This short post will answer 2 simple questions Why? and How? Skip to How.
To not ruin your expectations, let’s clarify some things from the start.
This is not something you can run in production, at least yet.
Ok, so let’s go on. If you ever had to work with converting office documents to PDFs you probably know the pain. There are not so many open-source and even commercial tools for this job.
Inspired by a recent story of running Google Chrome in Lambda, I was pumped to repeat a similar feat for something I desperately need. LibreOffice is one of these things. I was running it inside Docker container for a year, and it requires a lot of care. LibreOffice doesn’t work well when you run several instances on 1 container. Processes often become zombies and eat all the memory. There is a way to run it as a “server” via a socket, but it’s even more unstable.
I was ranting on this for some time until eventually a salesman from Accusoft reached out to me trying to sell their solution for document conversion.
The only problem pricing bar is too high for me: $7400 per server or $10,000 per million documents.
This is so ridiculous I decided to build it myself. Here is how.
So after some quick calculations, I end up with a price of $150 per million documents. Quite an improvement over ten grand, isn’t it? Later it proved to be correct.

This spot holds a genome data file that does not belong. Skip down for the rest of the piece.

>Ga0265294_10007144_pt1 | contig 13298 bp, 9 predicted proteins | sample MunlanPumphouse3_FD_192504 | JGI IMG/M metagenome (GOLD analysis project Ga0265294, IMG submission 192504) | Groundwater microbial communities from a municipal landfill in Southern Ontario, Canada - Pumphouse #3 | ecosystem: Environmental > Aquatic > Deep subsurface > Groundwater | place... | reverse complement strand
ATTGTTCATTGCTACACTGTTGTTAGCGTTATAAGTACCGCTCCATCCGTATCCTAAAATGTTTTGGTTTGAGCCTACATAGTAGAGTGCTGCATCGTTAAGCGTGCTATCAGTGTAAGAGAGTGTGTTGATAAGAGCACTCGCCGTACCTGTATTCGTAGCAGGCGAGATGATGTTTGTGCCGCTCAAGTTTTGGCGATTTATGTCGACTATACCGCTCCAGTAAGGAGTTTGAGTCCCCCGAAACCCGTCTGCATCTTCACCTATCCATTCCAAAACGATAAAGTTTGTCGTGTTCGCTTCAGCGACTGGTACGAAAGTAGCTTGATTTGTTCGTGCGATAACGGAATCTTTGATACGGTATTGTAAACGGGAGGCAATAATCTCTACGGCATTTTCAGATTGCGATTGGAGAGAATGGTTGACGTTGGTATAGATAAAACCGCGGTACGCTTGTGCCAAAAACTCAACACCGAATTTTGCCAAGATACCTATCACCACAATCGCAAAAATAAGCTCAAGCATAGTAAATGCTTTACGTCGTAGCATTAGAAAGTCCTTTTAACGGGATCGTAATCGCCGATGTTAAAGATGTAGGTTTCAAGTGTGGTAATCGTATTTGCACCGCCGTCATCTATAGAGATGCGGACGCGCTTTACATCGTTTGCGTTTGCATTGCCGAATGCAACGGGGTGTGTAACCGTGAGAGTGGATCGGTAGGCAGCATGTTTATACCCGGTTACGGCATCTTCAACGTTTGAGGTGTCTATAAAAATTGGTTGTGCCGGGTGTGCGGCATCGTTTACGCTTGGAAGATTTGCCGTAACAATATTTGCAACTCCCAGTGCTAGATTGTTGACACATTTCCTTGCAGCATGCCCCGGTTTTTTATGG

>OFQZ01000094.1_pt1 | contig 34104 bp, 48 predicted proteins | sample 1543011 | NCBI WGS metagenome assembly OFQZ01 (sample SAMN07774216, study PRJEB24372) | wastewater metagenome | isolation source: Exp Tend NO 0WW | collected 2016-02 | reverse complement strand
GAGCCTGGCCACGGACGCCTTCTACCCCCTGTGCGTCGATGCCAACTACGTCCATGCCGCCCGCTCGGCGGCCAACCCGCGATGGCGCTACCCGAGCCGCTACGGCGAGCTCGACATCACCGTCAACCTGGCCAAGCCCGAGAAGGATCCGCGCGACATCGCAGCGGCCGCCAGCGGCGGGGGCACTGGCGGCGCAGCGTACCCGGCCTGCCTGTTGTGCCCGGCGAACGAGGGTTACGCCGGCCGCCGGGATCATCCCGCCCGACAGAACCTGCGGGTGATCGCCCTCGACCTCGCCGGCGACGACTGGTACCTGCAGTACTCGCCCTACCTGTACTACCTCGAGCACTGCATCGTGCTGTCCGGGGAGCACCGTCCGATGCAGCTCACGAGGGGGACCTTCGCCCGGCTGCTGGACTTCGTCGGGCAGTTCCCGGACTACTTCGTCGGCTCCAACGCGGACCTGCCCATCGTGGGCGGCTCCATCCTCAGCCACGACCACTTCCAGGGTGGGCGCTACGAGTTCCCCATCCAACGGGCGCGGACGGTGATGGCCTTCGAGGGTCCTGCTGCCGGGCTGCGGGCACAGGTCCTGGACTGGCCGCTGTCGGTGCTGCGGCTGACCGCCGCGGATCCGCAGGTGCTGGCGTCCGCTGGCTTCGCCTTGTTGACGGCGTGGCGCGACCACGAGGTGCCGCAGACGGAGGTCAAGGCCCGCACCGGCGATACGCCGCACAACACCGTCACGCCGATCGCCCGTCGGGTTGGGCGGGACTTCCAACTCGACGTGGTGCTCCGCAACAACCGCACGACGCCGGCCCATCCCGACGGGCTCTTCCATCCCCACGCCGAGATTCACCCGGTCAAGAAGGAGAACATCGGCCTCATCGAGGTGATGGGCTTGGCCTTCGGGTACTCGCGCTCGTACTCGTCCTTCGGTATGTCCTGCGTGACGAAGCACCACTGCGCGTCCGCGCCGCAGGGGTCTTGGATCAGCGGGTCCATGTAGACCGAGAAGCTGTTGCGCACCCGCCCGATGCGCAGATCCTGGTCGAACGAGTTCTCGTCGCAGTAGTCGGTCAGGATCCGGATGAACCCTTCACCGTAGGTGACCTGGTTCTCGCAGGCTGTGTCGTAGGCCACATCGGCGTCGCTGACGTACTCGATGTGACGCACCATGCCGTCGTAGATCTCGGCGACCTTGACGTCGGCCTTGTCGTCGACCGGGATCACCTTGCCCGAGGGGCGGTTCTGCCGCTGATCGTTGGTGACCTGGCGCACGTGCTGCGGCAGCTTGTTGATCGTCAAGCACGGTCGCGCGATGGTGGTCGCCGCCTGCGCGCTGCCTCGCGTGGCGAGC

So as you see the main driver of price is S3, and not Lambda, which is for me funny.
So there are 2 problems preventing bringing LibreOffice to Lambda:
Given 512MB of disk space in Lambda, this is quite a challenge. Fortunately, you can disable a ton of crap during the compilation process. God, why do I need JDBC driver or KDE extensions. That’s how LibreOffice size reduced from 2 to 0.45 GB.
450 MB is already enough to fit in Lambda. But we can more.
strip **/* is a magical command to remove symbols from shared objects (.so files)
So now the size is 340 MB, which is 110 MB gzipped 🎉
In order to compile anything for Lambda, you need to do this under the same environment. Currently, this is 2017.03 Amazon Linux AMI. If it runs there, then it runs in Lambda.
For the compilation, you will need a beefy server. I took the 16 core C5 one.
I won’t dive into details of the compilation process, but holy crap, that was hard. I am n00b in everything which is not node.js. And imagine me reading cryptic C++ errors when I tried to compile this beast.
I collected all the scripts needed for a smooth compilation in the GitHub repo, so you don’t have to go through this yourself.
Having a compiled LibreOffice folder you can zip it with your Lambda function and deploy. On startup, you unzip it into
/tmp folder and spawn a process.
Also, I put a demo so you could try it asap. Give it a spin!
If this kind of content was interesting for you, check out my previous post on Running Docker Containers in AWS Lambda.
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